The objective of this project is to investigate how the glucoregulatory system responds to exercise at different intensities and for different types of exercise including aerobic and resistance for the purpose of developing a better artificial pancreas (AP) control system. The experiments proposed here will specifically reveal how exercise impacts 1) non- insulin mediated glucose uptake, 2) insulin mediated glucose uptake (insulin sensitivity), 3) glucagon responsiveness in euglycemia, and 4) glucagon responsiveness during hypoglycemia. Exercise commonly results in hypoglycemia in persons with type 1 diabetes due to a rapid increase in glucose uptake by working muscles as well as an increase in insulin sensitivity. To date, avoiding exercise-induced hypoglycemia using current closed loop systems has had limited success as most AP algorithms are designed to react to declines in sensed glucose, and this decline may be significantly delayed from the onset of exercise. In this project, we propose to evaluate both insulin and glucagon sensitivity during and after exercise with tracer studies. In the first study, 26 adult subjects with type 1 diabetes will be brought in for three single-tracer, euglycemic experiments during which exercise will be performed. Subjects will receive intravenous insulin, glucose, and octreotide (to suppress endogenous hormone production) and will have blood drawn at regular intervals for measurement of insulin, native glucose, tracer glucose, catecholamine, and fatty acid levels. Glucose control will be managed by an infusion algorithm developed at OHSU. Subjects will repeat this experiment at three insulin infusion rates, designated low, medium, and high. Tracer levels will be used to determine rate of appearance (Ra) and rate of disappearance (Rd) of glucose to assess glucose uptake during exercise. Thirteen subjects will be placed in an arm of moderate aerobic exercise, and 13 will be placed in an arm of intense aerobic exercise. In the second study, subjects will be brought in for two consecutive single-tracer experiments, with two arms as outlined above for moderate and intense aerobic exercise. In the first experiment, subjects will be kept at euglycemia and given three doses of glucagon, one before, one during, and one after exercise. In the second experiment, glucose infusion rate will be clamped at an initial, basal rate during exercise and glucagon will be given before, during, and after exercise. Ra and Rd will be calculated and used to determine changes in glucagon sensitivity during exercise with or without hypoglycemia. Study 1 and 2 will then be repeated for resistance training rather than aerobic as anaerobic exercise is often associated with less dramatic changes in glucose levels. Data from these four studies will be used to develop an integrated model of glucose regulation during exercise that can be integrated in a model predictive control (MPC) algorithm for automated control of insulin and glucagon delivery in type 1 diabetes. In a final crossover study on 20 subjects, this MPC algorithm with exercise detection will be tested alongside a similar algorithm without exercise detection as well as sensor-augmented pumps (SAP) for control of glucose during free- range exercise in a 7 day out-patient study.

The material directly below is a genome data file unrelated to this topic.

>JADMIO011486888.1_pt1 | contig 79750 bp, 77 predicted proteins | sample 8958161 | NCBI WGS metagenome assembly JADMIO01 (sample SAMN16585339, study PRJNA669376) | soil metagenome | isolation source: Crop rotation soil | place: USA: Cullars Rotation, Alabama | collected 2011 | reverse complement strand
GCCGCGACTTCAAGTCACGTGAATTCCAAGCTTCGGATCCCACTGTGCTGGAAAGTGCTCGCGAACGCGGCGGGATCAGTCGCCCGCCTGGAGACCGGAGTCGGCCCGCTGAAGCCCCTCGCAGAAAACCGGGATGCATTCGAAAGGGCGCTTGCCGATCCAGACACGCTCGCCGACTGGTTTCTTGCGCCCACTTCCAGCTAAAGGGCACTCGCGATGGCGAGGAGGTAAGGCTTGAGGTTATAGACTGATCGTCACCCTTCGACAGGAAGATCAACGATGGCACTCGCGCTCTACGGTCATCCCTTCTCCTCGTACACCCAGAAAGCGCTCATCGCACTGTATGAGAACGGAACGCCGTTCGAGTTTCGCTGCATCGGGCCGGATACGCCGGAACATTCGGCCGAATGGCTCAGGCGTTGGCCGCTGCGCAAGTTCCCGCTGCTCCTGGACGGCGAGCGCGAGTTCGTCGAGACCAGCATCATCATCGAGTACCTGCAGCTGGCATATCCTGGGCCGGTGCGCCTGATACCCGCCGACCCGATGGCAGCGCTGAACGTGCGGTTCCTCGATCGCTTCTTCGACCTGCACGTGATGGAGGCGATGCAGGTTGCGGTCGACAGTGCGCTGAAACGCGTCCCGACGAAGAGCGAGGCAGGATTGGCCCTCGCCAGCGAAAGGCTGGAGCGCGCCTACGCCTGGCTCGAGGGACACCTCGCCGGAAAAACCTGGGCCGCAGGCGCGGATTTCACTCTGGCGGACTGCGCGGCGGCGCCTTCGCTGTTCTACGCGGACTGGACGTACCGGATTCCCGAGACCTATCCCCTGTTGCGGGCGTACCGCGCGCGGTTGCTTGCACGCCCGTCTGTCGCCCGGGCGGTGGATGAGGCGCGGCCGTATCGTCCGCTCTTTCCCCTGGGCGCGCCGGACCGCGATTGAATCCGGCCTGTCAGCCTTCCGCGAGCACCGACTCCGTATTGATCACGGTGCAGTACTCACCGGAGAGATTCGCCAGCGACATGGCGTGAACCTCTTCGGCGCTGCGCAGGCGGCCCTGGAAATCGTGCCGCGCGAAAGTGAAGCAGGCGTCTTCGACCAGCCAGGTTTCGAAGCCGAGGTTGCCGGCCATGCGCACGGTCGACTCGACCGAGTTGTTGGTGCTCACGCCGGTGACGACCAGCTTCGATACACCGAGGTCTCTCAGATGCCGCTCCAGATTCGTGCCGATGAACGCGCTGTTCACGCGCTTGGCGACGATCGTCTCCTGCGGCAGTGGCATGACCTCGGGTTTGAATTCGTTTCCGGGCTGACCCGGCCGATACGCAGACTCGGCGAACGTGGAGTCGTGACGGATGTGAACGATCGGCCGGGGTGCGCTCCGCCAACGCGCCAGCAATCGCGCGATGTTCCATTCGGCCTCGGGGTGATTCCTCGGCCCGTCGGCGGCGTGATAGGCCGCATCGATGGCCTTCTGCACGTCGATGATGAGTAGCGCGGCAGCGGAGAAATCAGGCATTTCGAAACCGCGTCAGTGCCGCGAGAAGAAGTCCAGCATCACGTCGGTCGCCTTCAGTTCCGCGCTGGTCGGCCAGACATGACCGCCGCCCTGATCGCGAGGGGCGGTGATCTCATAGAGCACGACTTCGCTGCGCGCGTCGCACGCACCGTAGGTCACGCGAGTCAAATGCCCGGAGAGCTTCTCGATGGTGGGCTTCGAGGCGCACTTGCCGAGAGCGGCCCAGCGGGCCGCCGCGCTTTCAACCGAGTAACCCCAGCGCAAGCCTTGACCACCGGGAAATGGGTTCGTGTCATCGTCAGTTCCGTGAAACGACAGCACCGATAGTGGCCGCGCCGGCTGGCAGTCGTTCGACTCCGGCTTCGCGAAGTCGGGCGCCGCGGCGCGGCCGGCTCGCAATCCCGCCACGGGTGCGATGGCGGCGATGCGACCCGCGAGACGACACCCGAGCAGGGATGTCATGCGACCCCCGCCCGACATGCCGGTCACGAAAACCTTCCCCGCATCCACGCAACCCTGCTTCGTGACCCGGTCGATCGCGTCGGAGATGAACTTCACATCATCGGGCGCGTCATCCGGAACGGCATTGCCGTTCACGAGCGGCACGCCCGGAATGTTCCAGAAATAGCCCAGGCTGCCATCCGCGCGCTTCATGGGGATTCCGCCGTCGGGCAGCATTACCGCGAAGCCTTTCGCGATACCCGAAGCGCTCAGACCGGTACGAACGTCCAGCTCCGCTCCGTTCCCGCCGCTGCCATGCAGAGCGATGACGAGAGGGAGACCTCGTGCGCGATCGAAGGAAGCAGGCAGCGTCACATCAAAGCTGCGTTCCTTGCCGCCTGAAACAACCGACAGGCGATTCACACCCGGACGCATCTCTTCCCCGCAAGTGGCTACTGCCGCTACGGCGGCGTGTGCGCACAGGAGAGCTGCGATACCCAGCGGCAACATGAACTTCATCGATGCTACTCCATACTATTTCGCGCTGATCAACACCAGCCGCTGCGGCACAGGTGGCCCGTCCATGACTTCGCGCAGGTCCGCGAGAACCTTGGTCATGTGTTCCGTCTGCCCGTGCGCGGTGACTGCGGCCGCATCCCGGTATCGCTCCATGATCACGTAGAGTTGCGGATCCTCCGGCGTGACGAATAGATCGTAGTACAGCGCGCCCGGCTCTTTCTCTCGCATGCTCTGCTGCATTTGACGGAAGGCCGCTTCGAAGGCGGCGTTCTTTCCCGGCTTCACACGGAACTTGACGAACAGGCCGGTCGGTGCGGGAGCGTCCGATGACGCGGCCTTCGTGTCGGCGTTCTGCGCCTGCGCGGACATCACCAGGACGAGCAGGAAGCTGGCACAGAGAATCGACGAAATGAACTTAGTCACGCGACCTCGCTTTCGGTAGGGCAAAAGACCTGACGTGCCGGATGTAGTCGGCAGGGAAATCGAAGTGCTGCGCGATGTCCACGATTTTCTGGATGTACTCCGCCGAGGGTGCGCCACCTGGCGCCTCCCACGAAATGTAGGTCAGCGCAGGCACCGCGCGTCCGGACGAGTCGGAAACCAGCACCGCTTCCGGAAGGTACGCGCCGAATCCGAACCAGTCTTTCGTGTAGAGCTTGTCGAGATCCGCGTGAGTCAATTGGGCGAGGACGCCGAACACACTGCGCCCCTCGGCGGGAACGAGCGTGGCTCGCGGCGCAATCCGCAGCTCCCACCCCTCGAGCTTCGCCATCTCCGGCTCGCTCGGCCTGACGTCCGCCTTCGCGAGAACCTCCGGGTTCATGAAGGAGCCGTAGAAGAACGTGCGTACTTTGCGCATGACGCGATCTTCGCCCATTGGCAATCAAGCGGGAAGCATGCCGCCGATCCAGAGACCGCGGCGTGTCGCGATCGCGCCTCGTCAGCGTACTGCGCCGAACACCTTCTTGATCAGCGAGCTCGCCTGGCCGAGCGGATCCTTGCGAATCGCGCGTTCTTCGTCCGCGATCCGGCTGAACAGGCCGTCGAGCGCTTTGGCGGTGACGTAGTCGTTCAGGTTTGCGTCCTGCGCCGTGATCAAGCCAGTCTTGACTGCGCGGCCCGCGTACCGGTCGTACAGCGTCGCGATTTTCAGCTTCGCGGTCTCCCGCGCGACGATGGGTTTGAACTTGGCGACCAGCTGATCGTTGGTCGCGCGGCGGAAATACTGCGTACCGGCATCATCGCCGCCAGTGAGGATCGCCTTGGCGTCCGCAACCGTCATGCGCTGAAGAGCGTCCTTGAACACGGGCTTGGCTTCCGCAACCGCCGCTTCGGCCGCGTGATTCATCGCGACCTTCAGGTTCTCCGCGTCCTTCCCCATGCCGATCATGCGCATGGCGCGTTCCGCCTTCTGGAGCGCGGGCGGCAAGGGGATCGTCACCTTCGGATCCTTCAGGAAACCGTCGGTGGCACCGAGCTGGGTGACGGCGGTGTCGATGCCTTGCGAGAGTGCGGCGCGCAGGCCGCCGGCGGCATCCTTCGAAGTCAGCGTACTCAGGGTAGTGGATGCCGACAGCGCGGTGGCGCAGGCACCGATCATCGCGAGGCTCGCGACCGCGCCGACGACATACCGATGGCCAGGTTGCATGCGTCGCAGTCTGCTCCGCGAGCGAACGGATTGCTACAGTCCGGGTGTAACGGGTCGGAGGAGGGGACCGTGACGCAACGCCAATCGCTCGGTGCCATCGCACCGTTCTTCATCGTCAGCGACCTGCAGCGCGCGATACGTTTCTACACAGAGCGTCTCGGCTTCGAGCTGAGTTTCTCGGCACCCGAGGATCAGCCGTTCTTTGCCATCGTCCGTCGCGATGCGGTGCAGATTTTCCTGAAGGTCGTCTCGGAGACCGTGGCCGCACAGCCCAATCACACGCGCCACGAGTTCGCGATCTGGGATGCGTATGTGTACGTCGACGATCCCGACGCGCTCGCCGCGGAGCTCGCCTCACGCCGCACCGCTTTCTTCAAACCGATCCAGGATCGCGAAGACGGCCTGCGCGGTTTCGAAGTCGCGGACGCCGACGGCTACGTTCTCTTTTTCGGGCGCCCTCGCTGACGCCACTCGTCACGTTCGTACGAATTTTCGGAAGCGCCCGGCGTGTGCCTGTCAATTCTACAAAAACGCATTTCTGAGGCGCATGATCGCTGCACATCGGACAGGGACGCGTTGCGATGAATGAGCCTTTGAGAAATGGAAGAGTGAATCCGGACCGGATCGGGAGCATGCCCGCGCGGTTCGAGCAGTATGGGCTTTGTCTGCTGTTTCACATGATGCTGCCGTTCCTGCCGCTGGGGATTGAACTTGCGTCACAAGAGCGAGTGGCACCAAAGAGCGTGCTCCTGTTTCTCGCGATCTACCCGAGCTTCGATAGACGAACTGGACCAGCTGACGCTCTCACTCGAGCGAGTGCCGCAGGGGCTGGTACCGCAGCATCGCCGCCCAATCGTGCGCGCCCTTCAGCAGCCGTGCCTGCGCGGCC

Subjects with type 1 diabetes often experience low blood glucose levels during and after exercise, resulting in fear of physical activity. Specific details with regards to how the human glucoregulatory system responds to exercise are currently not known, as we do not know (1) how insulin versus non-insulin mediated glucose uptake change during aerobic and nonaerobic exercise and across different intensities and (2) how glucagon sensitivity changes during euglycemia and hypoglycemia across aerobic and anaerobic exercise at different intensities. The experiments described in this grant will help answer these questions for the purpose of improving an artificial pancreas control system that can perform better during exercise.